The Odd Couple (1965) – Neil Simon
I’d say that if there is an evergreen comedy of the American theater, this would be it. First published in the mid-sixties, it inspired a classic film that still holds up to this day. The play is still being produced all over the world and when you read the play again, you realize why that is. It’s just as fresh, just as brilliantly funny, as it ever was. It’s an archetypal set up and Simon delivers it with maximum impact on the funny bone. Still a masterpiece of the theater; rent the movie again and then go see it live again – it’s playing somewhere near you, I’m sure.
Mommie Dearest (1978) – Christina Crawford
This book was numbered as a biography, but when I picked it up at the library, I saw it had been filed under fiction. Somebody making a statement? I stand by the film version, or at least Dunaway’s performance, which is utterly fearless and not terrible, as people say. But reading the book makes it even harder to buy the story as Crawford tells it. Crawford’s prose is beyond terrible and there are moments where she goes off into total tangents of horrible, painful, literally embarrassing rants about her mother that, frankly, make me think that Crawford herself probably has some serious bipolar issues. I have little doubt that Crawford was probably a bad mother, but I also have little doubt that Crawford has embellished tons of details here. As hatchet jobs go, this one is less credible, more poorly written and more embarrassing to the author than to the subject. Watch the movie for a harrowing performance by Dunaway; skip the book, unless you enjoy seeing someone wallow in self-pity for two hundred pages or so.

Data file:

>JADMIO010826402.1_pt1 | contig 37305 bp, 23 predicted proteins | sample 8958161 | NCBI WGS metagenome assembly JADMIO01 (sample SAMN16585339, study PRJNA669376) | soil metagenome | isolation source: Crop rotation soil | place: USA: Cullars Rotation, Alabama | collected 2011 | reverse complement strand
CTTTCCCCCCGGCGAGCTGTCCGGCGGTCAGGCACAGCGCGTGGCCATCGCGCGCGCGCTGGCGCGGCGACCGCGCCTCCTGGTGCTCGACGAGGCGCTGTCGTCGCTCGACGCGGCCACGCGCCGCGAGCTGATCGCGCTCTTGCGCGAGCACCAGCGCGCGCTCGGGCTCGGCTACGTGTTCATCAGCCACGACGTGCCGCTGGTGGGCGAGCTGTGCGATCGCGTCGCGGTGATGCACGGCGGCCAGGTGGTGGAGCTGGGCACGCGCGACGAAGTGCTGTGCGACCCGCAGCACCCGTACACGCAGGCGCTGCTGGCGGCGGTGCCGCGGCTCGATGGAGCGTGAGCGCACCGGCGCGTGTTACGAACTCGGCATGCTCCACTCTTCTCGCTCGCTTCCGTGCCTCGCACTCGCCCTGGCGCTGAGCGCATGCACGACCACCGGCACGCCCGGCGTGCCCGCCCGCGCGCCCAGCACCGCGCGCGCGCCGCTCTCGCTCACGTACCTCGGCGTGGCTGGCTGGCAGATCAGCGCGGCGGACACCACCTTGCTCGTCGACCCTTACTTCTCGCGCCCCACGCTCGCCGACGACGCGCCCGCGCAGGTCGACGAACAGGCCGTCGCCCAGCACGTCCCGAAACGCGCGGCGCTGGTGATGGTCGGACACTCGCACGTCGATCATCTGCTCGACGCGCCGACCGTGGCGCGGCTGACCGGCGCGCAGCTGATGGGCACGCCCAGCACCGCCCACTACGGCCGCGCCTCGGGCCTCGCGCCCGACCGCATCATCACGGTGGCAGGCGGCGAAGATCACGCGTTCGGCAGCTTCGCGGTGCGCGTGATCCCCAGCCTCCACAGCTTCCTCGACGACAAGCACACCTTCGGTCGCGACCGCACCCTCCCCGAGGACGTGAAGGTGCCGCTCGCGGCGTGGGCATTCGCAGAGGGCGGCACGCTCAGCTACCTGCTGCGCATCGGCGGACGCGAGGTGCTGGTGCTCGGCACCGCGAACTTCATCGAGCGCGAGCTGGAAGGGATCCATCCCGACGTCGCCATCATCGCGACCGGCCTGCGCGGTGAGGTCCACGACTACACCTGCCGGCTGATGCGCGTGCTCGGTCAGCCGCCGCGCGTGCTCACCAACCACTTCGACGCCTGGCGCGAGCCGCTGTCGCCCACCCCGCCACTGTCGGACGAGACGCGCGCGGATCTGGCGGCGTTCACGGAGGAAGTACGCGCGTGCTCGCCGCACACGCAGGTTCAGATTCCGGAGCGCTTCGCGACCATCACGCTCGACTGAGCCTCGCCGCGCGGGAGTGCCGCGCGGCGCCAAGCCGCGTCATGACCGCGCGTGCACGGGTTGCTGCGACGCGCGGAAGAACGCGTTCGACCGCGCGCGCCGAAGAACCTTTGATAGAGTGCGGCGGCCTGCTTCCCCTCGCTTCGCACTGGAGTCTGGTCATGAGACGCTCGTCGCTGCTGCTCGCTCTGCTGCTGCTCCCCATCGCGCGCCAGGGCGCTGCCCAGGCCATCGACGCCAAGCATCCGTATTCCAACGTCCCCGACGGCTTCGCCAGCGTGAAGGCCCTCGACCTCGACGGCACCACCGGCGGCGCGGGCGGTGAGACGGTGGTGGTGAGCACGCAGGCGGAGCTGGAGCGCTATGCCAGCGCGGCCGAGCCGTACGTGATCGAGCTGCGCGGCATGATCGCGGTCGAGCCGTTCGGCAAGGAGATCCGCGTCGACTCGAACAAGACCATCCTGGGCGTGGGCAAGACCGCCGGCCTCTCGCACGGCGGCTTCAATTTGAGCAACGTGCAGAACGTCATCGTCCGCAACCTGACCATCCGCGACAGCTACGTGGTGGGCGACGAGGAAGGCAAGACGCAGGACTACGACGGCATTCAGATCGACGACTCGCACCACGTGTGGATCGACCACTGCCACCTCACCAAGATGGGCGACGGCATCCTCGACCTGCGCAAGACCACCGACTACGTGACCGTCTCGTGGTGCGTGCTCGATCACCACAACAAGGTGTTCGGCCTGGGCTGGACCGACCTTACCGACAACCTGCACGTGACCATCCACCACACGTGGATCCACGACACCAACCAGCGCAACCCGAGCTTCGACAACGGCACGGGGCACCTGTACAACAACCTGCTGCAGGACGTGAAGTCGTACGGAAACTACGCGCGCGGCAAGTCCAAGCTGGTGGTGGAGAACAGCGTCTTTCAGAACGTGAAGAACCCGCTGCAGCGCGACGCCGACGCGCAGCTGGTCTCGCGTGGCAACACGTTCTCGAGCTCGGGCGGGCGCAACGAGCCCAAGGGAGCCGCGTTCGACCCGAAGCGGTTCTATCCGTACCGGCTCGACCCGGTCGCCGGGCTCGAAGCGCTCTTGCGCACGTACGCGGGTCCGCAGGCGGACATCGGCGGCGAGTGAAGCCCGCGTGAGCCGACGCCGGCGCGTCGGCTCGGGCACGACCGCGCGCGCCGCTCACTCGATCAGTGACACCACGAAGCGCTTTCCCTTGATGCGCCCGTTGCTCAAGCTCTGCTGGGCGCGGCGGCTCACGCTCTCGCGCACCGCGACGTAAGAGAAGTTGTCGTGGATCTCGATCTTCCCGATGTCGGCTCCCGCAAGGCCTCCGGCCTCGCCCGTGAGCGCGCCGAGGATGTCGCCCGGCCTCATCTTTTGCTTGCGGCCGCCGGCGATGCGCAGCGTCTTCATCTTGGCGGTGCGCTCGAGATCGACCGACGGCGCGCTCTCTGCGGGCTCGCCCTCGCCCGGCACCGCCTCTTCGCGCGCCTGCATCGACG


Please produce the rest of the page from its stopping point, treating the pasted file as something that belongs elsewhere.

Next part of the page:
Caught in the Middle (1997) – Gayle Roper
Somebody gave me this book. Rookie journalist moves to Amhearst, PA, gets involved in a humorous, cozy little mystery. Apparently, the first in a series, but the series will have to go on without me as I found this book completely uninteresting.
The Negotiator (2000) – Dee Henderson
A friend dropped a whole series of Dee Henderson books by my house while I was laid up with an injury and I blazed through them in pure desperation. In this one, Kate O’Malley, she of the wondrous O’Malley clan, tries to balance her work as a hostage negotiator with falling in love and coming to know Jesus. Yes, it’s one of those. What can you say about a book like this one? I’m not the target audience.
The Guardian (2001) – Dee Henderson
U.S. Marshal Marcus O’Malley, he of the wondrous O’Malley clan, is assigned to protect a beautiful young woman who just happens to be a witness in a federal murder case. Do they fall in love? They do? Is there a modicum of PG-rated suspense? There is? Does Jesus get mentioned so often He should get royalties? He does? You need to know nothing else about this book.